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ASTRO – Space

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How does the radius of the event horizon change when you ass a mass to a black hole
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It Increases
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O B A F G K M TEMPERATURE
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Hottest -Coldest
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O B A F G K M mass
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Most Massive – Least Massive
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What do we mean by the main-sequence turnoff point of a star cluster, and what does it tell us?
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-It is the spectral type of the hottest main sequence star in a star cluster -cluster’s age
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A brown dwarf is
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an object not quite massive enough to be a star
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Careful measurements reveal that a star maintains a steady apparent brightness at most times, except that at precise intervals of 73 hours the star becomes dimmer for about 2 hours. The most likely explanation is that
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the star is a member of an eclipsing binary star system
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O B A F G K M which stars are cool and dim?
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K M
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Which group represents stars of the largest radii? o b a f g k m
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F G K M
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hich group represents stars that are extremely bright and emit most of their radiation as ultraviolet light
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O B
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Which group represents stars with the longest main-sequence lifetimes
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K M
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Which group represents stars fusing hydrogen in their cores?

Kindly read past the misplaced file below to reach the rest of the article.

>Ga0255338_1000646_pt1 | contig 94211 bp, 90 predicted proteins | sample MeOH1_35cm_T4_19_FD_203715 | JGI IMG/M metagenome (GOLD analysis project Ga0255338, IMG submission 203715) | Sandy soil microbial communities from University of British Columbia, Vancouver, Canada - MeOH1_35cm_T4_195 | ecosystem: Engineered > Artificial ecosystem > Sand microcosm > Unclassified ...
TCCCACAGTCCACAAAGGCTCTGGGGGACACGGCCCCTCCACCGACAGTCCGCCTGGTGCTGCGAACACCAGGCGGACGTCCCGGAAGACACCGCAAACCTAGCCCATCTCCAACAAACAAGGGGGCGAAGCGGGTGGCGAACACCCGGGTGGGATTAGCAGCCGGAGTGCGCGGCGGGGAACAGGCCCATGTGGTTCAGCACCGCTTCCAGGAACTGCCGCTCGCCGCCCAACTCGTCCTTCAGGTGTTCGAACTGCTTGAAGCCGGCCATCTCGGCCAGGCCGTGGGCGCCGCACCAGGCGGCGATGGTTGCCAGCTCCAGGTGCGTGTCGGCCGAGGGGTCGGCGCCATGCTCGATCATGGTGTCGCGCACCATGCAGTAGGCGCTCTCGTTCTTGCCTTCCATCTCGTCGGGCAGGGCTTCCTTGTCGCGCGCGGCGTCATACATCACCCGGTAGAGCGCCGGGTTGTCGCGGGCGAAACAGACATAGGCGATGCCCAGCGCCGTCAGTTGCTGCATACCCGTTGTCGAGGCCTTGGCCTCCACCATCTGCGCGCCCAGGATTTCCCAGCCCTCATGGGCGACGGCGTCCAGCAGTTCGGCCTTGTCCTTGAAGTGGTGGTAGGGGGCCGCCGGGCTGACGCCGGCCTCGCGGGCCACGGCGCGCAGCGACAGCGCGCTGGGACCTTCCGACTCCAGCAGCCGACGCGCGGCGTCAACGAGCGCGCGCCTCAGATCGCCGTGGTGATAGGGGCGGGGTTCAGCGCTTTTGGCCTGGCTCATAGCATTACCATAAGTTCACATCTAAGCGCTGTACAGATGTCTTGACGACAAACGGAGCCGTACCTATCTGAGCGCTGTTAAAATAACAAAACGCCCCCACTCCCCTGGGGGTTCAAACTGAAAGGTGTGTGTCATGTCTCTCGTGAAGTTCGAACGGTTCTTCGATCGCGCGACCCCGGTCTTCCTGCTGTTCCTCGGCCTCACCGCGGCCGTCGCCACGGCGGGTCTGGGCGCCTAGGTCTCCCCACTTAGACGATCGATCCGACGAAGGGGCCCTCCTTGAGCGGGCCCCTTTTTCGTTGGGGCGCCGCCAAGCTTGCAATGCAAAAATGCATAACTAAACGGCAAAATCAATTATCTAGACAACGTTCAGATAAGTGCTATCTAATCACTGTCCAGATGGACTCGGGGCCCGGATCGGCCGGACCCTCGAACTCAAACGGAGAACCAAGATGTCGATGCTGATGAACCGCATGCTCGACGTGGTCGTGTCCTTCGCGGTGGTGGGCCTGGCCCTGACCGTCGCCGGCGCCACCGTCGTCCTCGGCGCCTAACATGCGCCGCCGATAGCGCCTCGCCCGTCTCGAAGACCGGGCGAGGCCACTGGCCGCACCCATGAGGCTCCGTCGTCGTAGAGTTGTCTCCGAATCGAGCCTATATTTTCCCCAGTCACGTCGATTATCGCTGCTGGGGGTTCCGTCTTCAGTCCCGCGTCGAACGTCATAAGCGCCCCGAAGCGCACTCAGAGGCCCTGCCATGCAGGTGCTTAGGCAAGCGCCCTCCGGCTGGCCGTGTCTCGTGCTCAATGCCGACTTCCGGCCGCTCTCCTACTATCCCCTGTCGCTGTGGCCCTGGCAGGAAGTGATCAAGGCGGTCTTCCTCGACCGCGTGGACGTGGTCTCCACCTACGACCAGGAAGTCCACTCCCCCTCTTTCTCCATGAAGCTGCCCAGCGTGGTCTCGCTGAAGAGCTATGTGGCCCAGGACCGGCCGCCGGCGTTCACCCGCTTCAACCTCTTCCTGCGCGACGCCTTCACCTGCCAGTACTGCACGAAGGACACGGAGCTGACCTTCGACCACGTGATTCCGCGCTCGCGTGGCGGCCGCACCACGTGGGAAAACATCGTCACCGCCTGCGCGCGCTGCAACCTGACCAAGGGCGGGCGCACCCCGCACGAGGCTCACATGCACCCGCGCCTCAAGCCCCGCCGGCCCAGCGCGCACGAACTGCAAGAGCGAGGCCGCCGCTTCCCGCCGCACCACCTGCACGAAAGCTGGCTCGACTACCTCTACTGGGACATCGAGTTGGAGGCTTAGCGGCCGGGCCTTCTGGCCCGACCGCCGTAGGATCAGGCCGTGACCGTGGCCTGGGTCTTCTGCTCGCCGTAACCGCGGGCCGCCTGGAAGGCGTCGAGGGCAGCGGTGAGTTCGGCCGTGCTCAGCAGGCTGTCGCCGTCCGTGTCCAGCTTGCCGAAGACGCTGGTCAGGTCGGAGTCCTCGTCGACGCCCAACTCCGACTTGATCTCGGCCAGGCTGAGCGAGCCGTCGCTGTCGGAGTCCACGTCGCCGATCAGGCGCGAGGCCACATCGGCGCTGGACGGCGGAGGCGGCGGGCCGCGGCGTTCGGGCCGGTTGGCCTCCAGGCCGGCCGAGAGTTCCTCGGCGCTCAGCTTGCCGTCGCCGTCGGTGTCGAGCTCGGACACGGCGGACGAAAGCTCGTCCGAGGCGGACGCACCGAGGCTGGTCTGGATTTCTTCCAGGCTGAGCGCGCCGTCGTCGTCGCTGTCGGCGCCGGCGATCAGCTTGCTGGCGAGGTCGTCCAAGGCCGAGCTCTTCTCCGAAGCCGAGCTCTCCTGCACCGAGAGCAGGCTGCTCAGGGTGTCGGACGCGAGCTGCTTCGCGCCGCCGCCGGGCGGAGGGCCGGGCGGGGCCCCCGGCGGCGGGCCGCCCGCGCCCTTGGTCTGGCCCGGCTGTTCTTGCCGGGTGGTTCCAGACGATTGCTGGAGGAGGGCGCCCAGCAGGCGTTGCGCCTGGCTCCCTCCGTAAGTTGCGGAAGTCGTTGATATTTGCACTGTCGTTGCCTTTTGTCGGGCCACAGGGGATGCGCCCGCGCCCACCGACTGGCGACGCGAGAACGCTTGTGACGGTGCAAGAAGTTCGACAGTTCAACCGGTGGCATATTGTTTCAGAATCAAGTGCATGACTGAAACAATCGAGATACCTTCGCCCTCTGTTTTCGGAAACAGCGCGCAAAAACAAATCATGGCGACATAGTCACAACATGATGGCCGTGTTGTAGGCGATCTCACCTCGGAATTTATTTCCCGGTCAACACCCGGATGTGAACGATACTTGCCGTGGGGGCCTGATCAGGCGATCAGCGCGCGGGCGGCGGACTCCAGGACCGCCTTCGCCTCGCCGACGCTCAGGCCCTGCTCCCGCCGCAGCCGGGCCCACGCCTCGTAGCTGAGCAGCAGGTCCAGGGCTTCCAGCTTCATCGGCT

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Which group represents stars fusing hydrogen in their cores?
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Entire main sequence
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You observe a star and you want to plot it on an H-R diagram. You will need to measure all of the following, except the star’s ________
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Mass
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How did astronomers discover the relationship between spectral type and mass for main sequence stars
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By measuring the masses and spectral types of main-sequence stars in binary systems
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What is the approximate range of masses that newborn main sequence stars can have?
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0.1 to 150 solar masses
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Which of the following lists the stages of life for a low-mass star in the correct order
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Protostar, main-sequence star, red giant, planetary nebula, white dwarf
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Why is iron significant to understanding how a supernova occurs?
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Iron cannot release energy either by fission or fusion.
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Algol consists of a 3.7 M Sun main-sequence star and a 0.8 M Sun subgiant. Why does this seem surprising, at least at first
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The two stars should be the same age, so we’d expect the subgiant to be more massive than the main-sequence star.
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What is a protostar
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A star that is still in the process of forming
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Approximately what core temperature is required before hydrogen fusion can begin in a star?
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10 million K
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The vast majority of stars in a newly formed star cluster are ________.
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Less massive than the Sun
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What is a planetary nebula?
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Gas ejected from a low-mass star in the final stage of its life
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he ultimate fate of our Sun is to ______
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Become a white dwarf and cool in time
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After a supernova explosion, the remains of the stellar core _____
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may be either a neutron star or a black hole
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The Schwarzschild radius of a black hole depends on ________.